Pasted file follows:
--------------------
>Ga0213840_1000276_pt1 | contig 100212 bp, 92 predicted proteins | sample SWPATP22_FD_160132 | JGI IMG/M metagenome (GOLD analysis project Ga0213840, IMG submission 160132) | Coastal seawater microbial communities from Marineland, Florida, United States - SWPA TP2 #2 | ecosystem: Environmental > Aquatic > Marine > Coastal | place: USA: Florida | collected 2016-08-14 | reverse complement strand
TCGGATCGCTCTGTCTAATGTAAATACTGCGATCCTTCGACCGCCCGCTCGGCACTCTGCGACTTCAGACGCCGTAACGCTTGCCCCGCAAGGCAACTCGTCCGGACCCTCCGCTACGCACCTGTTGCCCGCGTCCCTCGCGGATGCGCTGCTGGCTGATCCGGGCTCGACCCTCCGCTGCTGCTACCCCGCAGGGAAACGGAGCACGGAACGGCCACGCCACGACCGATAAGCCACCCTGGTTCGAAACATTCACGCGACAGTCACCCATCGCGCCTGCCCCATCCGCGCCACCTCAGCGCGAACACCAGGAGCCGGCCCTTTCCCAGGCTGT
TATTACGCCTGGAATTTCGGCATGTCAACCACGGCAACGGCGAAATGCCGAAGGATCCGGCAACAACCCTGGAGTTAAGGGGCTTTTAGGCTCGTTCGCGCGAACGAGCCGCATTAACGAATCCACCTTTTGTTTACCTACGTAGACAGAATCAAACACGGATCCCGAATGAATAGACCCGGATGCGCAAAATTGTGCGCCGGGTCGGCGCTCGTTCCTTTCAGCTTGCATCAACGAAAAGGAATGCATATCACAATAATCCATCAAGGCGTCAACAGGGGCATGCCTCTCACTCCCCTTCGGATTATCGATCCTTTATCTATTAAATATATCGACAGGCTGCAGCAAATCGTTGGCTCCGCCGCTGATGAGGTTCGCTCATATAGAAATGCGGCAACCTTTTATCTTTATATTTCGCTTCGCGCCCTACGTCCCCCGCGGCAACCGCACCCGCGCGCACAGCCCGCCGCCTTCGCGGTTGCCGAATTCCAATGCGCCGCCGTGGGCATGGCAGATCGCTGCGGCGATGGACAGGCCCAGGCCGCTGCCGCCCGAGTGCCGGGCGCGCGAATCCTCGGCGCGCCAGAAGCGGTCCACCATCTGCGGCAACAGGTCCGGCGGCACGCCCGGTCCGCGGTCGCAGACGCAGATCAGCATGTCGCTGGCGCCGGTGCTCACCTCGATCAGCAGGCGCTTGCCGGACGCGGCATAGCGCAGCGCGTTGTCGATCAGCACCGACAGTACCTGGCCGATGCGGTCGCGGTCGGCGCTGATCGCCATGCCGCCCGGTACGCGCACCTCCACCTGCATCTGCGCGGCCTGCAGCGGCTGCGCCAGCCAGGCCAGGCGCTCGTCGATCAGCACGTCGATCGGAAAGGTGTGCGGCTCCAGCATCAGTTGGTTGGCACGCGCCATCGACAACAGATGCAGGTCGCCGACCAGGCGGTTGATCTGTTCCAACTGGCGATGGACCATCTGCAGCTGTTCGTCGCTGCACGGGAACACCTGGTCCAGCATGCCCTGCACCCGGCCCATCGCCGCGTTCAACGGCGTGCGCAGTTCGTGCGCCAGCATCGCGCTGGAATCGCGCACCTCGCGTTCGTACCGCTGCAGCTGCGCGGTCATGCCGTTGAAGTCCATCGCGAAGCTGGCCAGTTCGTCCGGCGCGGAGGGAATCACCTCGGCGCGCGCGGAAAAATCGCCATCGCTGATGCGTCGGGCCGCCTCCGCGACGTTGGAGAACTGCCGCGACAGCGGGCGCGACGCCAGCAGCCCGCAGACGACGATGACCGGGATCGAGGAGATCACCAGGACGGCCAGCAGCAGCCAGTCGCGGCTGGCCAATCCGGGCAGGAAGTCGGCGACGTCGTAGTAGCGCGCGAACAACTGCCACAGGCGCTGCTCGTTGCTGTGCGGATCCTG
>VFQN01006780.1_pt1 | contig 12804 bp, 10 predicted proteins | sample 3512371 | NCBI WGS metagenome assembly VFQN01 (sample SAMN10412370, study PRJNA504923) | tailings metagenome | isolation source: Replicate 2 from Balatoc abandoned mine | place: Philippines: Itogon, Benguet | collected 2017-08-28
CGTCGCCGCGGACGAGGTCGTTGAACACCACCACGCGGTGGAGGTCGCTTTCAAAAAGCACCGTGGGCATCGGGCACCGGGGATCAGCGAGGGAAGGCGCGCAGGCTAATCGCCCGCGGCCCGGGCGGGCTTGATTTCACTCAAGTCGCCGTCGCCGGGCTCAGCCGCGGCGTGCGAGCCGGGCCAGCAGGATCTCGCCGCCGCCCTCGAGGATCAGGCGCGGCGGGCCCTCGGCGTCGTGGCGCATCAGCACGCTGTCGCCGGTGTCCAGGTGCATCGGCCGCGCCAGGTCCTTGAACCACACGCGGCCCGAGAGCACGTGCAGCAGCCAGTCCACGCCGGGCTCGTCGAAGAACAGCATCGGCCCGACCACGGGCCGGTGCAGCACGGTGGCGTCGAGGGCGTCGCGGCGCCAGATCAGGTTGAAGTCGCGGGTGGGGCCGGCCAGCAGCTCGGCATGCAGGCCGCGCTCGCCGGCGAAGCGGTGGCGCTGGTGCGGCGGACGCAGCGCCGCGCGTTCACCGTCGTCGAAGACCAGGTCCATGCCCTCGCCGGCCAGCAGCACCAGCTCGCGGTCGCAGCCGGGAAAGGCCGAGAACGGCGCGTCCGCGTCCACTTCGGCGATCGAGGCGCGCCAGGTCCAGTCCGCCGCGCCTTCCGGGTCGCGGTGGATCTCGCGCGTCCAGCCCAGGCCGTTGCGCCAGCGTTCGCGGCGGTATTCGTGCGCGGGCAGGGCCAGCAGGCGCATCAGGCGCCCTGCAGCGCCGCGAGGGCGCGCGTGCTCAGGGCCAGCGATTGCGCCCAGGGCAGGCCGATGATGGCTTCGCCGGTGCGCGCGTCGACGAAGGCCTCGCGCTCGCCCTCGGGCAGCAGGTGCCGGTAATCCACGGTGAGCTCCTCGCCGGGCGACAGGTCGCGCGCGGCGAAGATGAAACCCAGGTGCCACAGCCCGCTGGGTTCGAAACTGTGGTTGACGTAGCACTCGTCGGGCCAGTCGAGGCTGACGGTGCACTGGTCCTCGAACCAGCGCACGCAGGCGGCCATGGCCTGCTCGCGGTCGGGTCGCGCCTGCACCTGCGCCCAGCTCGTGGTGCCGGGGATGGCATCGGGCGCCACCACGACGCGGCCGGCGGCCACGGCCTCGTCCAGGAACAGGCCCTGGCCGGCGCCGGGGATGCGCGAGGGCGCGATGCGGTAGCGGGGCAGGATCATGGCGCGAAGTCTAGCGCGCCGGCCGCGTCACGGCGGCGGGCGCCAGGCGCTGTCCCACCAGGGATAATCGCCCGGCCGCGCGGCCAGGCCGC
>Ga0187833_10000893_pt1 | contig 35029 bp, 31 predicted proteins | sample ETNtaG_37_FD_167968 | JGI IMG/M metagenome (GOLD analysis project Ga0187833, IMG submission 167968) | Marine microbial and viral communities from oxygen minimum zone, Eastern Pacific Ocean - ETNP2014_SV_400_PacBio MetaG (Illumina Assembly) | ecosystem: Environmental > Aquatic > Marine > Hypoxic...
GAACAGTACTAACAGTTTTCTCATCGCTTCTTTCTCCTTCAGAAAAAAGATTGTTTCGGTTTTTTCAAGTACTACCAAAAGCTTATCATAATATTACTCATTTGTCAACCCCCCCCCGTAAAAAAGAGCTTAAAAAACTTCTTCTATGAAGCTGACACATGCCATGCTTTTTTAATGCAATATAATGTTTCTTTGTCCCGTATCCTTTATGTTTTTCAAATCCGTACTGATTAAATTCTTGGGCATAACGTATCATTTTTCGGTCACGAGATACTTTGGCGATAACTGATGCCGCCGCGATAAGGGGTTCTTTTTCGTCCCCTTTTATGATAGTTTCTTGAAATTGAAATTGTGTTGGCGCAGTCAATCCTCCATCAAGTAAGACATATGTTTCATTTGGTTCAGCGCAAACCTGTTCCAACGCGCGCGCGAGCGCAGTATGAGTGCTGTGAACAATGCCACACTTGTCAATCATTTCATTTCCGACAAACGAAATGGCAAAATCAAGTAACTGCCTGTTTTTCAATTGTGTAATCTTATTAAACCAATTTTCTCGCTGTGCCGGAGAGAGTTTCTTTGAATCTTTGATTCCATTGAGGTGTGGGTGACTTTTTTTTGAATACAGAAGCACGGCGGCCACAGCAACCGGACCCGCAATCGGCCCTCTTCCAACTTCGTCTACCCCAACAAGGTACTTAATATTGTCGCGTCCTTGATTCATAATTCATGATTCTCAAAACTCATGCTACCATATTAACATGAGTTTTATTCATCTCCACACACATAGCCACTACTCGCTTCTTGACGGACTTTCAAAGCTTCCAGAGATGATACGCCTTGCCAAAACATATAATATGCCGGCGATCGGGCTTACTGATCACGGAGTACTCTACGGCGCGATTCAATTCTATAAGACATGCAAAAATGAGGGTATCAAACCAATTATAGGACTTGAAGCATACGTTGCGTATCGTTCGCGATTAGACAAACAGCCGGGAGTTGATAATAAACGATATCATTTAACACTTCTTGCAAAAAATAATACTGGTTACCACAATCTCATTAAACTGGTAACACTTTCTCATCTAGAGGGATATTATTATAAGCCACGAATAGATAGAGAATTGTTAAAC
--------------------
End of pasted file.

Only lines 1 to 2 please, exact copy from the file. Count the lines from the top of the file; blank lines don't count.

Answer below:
>Ga0213840_1000276_pt1 | contig 100212 bp, 92 predicted proteins | sample SWPATP22_FD_160132 | JGI IMG/M metagenome (GOLD analysis project Ga0213840, IMG submission 160132) | Coastal seawater microbial communities from Marineland, Florida, United States - SWPA TP2 #2 | ecosystem: Environmental > Aquatic > Marine > Coastal | place: USA: Florida | collected 2016-08-14 | reverse complement strand
TCGGATCGCTCTGTCTAATGTAAATACTGCGATCCTTCGACCGCCCGCTCGGCACTCTGCGACTTCAGACGCCGTAACGCTTGCCCCGCAAGGCAACTCGTCCGGACCCTCCGCTACGCACCTGTTGCCCGCGTCCCTCGCGGATGCGCTGCTGGCTGATCCGGGCTCGACCCTCCGCTGCTGCTACCCCGCAGGGAAACGGAGCACGGAACGGCCACGCCACGACCGATAAGCCACCCTGGTTCGAAACATTCACGCGACAGTCACCCATCGCGCCTGCCCCATCCGCGCCACCTCAGCGCGAACACCAGGAGCCGGCCCTTTCCCAGGCTGT